Roadblocks and check points have become more common in the detection of Columbus, Ohio OVI cases. They are considered to be stops and thereby trigger the Fourth Amendment. However, there are a number of factors that must be balanced.
The validity of checkpoints must be determined on a case by case basis by evaluating the intrusion on privacy, the state interest in maintaining it, and the extent to which it advances the state’s interest.
To determine the constitutionally of the checkpoint, the Supreme Court of Ohio established a three part balancing test.
1. There must be support in the record of a grave governmental concern;
2. the checkpoint must reasonably advance the state’s interest;
3. and the degree of intrusion on the motorist must be slight.
After much litigation, the Second District held that all of the following conditions must be met when determining if the stop is legal:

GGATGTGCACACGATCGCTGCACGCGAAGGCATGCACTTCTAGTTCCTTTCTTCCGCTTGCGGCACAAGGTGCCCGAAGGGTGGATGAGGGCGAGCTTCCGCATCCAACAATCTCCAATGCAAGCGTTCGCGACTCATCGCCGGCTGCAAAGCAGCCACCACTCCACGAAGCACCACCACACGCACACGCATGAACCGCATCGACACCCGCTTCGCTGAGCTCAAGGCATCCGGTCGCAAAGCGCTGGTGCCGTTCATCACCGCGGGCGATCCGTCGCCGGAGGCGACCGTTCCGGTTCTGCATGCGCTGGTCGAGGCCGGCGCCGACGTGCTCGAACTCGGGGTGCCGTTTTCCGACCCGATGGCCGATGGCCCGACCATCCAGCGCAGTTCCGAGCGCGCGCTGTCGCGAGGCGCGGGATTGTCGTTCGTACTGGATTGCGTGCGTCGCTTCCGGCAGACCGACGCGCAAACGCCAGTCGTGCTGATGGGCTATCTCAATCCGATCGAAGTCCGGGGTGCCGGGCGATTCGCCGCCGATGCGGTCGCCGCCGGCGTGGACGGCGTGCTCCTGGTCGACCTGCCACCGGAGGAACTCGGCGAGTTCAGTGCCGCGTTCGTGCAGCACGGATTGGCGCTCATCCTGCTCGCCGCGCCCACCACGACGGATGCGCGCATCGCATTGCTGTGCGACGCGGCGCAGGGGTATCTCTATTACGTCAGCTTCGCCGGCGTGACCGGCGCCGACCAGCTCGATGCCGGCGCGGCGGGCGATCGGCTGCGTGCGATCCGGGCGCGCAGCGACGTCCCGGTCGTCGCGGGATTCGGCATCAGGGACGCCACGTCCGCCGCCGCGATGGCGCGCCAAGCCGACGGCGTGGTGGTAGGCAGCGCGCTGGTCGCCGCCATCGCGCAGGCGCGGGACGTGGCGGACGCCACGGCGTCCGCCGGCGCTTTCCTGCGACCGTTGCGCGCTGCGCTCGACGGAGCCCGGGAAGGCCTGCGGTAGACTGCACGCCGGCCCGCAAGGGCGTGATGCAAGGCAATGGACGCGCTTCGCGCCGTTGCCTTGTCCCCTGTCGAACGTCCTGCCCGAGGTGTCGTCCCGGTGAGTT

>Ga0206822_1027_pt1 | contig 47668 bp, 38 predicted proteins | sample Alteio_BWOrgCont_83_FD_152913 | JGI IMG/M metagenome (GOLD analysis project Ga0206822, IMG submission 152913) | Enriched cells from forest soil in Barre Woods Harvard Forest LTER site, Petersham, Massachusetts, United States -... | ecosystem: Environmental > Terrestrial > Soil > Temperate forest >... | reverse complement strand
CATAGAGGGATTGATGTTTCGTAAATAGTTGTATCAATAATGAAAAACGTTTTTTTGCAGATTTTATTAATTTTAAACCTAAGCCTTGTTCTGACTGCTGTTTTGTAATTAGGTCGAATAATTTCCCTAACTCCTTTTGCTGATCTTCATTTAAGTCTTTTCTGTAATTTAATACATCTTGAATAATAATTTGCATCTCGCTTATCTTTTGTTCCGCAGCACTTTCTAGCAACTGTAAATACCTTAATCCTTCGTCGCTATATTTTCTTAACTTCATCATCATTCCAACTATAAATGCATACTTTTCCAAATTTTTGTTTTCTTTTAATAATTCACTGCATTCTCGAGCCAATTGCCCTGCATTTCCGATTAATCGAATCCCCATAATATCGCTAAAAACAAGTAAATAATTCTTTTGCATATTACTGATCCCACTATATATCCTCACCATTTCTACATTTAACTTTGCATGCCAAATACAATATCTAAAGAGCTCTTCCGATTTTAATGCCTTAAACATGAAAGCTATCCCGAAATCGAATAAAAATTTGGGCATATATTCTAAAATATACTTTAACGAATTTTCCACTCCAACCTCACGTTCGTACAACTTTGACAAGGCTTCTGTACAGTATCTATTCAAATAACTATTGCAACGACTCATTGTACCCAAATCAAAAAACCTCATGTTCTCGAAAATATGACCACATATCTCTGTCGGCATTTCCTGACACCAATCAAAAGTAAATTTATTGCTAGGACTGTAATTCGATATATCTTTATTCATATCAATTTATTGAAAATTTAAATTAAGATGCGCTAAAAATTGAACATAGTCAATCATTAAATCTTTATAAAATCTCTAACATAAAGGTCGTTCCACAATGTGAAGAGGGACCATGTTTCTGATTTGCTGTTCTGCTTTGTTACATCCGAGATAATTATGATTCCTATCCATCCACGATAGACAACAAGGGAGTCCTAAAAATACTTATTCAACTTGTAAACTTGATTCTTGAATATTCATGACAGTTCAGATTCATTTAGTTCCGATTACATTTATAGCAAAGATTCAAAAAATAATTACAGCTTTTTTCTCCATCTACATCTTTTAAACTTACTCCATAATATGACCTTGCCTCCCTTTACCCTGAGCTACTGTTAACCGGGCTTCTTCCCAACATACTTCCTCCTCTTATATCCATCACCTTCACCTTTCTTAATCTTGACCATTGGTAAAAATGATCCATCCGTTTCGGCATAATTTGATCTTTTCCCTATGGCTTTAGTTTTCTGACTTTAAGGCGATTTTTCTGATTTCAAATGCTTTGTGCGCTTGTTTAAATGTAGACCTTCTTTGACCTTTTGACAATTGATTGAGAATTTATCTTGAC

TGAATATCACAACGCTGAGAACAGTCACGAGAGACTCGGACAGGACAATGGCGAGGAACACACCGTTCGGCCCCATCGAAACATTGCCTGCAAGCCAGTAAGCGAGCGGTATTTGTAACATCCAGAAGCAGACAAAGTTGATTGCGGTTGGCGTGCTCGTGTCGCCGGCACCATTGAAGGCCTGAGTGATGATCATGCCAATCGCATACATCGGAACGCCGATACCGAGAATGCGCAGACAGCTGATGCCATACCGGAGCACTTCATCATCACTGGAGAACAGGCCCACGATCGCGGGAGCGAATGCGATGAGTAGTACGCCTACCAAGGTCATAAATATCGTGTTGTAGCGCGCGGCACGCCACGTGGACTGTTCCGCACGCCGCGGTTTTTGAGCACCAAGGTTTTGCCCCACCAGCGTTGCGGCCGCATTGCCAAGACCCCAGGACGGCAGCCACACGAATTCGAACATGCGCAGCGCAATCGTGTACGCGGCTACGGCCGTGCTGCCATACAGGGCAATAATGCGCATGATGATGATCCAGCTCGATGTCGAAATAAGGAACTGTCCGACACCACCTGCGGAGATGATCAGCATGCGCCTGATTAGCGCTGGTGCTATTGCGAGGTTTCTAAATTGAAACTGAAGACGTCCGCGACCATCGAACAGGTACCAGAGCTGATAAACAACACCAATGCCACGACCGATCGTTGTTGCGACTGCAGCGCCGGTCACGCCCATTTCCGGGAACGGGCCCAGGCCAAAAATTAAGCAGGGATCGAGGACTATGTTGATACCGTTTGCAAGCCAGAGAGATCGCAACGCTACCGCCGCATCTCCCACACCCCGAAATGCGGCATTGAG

1. the location must be safe and visible to oncoming motorists;
2. there must be adequate warning signs, illuminated at night, informing approaching motorists of the upcoming intrusion;
3. there must be uniformed officers present, in sufficient quantity, to show police power;
4. and there must be a pre-determined location, time and procedure to be employed.
If you have been stopped and charged with an OVI based on a checkpoint in Columbus, Ohio, make sure your lawyer assess the case in full as it relates to the checkpoint. A Columbus OVI attorney can determine whether the case may be challenged on the grounds that the roadblock was unconstitutional.